Sometimes audiences were raring to go and the discussions were exciting
and energetic. At other times it took more work to elicit responses.
Often that could be equally rewarding and lead to remarkable surprises
coming from the most unlikely sources. At the very least, doing screenings
gave me the opportunity to pontificate, something I no doubt did my
fair share of.
The Mississippi screenings stood out in more ways then one. Not only were the physical settings highly unusual, but the audiences were hardly typical. Talking about Vietnam and the anti-war movement with a group of working-class white southerners on the banks of the Ross Barnett Reservoir was a rare instance of crossing the typical class and cultural boundaries. And exploring the relationship between the Civil Rights Movement of the early sixties and the Black Power and Black Panther Movements of the later sixties with a group of mostly poor African-Americans, hippies and well-to-do white liberal intellectuals in Greenwood, Mississippi was an even more unusual experience. Neither was a typical case of preaching to the converted.
The films and discussions were over and the rock band from Jackson was setting up their amps. We were facing a long drive back to Atlanta, so we gathered our projector and films and said good bye to everyone. We’d already heard the band play at the reservoir and were quite happy to take advantage of the excuse to leave. When we walked into the parking lot, we were greeted by a most unnerving sight: the MBI cops were there, busy peering through car windows and writing down all the license plates. We hesitated. Could we just get in the car and leave? It would have been impractical, let alone embarrassing to stay longer in Greenville. We figured if they were going to arrest us, they would have already done it. Or they would do it once we left and then we would be merely delaying the inevitable by hanging around. So we swallowed our fears, tip-toed our way around the cops, loaded up the projector and films and drove off, MBI be damned. For a while, we thought we were being followed, but the headlights behind us turned around about a mile outside of Greenville. But it wasn’t until we left the State of Mississippi that we began to relax. We made it back to Atlanta without incident.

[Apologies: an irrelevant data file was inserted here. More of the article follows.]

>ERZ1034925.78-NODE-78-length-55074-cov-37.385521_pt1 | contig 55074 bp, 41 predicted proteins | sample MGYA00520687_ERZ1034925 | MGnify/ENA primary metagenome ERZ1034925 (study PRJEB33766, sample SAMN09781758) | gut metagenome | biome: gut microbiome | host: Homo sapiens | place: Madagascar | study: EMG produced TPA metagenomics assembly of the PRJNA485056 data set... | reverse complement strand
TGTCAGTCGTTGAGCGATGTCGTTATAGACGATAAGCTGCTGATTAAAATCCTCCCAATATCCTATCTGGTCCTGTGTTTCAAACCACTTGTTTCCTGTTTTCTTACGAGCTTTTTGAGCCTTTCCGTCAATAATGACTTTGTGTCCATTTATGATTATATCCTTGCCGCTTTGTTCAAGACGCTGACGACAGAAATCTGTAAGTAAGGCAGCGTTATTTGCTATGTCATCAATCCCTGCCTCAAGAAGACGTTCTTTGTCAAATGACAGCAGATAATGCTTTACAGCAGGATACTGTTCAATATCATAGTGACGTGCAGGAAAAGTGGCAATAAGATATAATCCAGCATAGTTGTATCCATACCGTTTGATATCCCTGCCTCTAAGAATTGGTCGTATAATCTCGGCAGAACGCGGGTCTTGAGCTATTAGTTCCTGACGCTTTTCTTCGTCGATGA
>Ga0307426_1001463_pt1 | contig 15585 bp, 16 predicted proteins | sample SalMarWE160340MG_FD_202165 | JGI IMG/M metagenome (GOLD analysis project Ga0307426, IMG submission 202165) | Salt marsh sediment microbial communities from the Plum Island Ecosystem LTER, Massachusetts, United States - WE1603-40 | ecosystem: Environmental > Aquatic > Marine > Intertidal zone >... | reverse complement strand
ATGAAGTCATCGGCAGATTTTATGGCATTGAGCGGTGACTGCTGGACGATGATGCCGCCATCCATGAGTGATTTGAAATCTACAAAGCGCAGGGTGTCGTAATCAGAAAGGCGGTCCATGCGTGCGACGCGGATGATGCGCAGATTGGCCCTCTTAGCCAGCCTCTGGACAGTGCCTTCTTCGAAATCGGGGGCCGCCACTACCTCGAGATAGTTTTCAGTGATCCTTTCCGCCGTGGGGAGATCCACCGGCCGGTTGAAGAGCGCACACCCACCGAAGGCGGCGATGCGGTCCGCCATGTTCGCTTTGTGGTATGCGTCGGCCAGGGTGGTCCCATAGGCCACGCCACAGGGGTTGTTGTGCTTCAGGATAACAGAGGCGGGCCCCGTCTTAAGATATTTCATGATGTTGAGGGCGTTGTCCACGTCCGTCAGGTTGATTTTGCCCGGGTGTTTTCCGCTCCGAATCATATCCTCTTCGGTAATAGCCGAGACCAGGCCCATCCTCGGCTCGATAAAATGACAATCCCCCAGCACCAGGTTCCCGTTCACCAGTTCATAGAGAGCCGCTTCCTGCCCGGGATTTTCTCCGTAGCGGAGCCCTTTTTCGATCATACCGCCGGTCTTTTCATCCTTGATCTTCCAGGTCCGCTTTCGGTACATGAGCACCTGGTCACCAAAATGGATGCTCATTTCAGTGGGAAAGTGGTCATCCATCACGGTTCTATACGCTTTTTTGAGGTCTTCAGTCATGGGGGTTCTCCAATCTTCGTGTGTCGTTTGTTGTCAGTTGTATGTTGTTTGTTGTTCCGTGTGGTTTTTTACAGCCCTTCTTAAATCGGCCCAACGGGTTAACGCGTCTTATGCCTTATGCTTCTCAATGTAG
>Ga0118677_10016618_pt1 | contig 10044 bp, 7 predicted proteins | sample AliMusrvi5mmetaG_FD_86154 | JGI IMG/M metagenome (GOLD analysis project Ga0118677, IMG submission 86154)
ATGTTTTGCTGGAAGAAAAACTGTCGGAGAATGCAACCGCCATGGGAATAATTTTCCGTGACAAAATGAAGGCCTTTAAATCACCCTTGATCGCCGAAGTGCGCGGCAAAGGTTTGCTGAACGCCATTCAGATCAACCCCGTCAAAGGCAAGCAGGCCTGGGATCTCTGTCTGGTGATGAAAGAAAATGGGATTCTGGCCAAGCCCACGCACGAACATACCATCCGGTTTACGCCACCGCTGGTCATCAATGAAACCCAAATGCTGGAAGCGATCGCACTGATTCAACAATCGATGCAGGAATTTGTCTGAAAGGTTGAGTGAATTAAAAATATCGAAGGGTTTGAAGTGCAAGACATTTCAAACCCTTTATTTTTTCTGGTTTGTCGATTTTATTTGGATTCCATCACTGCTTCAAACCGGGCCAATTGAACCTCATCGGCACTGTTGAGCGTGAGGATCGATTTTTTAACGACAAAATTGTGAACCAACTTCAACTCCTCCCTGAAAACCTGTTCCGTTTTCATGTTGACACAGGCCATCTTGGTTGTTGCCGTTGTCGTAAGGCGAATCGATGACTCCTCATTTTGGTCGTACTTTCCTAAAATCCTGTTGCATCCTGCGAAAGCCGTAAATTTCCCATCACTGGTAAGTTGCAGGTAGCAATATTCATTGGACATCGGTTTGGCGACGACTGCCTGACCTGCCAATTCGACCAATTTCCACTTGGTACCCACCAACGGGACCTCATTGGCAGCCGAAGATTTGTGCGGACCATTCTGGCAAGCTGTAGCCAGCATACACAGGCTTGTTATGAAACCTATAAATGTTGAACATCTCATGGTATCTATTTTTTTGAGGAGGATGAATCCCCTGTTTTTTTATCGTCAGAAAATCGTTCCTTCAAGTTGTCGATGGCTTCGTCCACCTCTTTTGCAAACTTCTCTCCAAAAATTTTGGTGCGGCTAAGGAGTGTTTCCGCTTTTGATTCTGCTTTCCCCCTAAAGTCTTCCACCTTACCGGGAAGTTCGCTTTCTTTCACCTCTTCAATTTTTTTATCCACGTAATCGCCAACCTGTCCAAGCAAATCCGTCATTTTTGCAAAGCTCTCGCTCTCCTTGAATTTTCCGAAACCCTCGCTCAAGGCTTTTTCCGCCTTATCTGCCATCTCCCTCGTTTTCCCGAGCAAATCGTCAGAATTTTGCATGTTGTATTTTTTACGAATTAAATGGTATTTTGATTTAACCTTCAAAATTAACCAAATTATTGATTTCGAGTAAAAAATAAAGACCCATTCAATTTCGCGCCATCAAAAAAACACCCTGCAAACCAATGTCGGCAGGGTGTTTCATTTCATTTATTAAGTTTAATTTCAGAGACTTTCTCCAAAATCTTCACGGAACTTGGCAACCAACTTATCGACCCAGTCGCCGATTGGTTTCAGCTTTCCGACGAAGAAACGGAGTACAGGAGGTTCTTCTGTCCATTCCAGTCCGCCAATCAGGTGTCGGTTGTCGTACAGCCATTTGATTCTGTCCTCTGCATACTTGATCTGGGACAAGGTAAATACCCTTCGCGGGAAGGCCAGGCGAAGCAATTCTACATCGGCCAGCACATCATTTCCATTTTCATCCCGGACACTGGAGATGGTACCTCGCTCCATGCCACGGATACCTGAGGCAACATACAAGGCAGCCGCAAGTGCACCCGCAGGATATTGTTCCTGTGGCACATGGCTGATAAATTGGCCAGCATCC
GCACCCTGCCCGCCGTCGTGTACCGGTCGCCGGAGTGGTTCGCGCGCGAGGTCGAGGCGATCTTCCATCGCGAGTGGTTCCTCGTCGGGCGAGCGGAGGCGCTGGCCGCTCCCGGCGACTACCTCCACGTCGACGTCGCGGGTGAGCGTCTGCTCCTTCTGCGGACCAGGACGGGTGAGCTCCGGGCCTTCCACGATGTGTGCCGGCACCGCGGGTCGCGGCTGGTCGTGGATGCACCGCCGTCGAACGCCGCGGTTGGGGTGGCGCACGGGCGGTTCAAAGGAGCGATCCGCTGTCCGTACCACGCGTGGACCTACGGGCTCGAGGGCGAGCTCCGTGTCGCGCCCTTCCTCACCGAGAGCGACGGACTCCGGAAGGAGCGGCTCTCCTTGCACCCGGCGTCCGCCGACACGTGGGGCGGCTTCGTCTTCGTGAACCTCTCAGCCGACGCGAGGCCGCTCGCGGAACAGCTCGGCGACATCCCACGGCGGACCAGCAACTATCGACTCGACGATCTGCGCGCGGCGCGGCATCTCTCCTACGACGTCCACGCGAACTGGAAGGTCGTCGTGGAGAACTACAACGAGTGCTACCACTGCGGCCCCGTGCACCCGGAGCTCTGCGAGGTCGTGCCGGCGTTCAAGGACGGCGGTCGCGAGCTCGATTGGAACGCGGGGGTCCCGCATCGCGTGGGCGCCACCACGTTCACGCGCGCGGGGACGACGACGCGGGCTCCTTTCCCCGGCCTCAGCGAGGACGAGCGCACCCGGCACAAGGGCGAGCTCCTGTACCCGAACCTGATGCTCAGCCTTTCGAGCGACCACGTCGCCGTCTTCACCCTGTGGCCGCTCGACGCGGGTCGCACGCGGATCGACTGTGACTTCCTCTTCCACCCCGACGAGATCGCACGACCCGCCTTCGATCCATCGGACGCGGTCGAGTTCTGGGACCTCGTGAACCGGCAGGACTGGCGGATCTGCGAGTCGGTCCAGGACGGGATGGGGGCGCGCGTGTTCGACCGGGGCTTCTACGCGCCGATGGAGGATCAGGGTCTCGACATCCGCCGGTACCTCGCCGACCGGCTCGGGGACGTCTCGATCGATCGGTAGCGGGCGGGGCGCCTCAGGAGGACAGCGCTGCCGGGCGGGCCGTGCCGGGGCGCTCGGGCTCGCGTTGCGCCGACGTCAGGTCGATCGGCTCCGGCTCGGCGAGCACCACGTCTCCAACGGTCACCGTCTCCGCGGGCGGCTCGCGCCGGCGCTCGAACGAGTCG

For me, personally, our trip through the deep South was the best Newsreel
had to offer. It marked a kind of climax. Shortly afterwards, Atlanta
Newsreel’s brief existence was over. There wasn’t enough
of whatever had been holding us together to keep us going any longer.
We weren’t alone. The sixties were ending. Groups were splintering
and repression was wearing people down. People were exhausted and burnt-out.
It was evident that the “Revolution” that many thought was
immanent wasn’t going to happen anytime soon. It was time to move
on. Summer was coming and a group of us ex-New York Newsreel folks had
been talking about traveling together across country. We needed new
experiences, big skies and western scenery, a break from the intensity
and tension of the of the recent period. We’d had enough. We hatched
a plan to find a house and move in with each other in the fall, somewhere
away from the east and west coasts, in a less pressured environment.
A place like St. Louis. But that’s another story.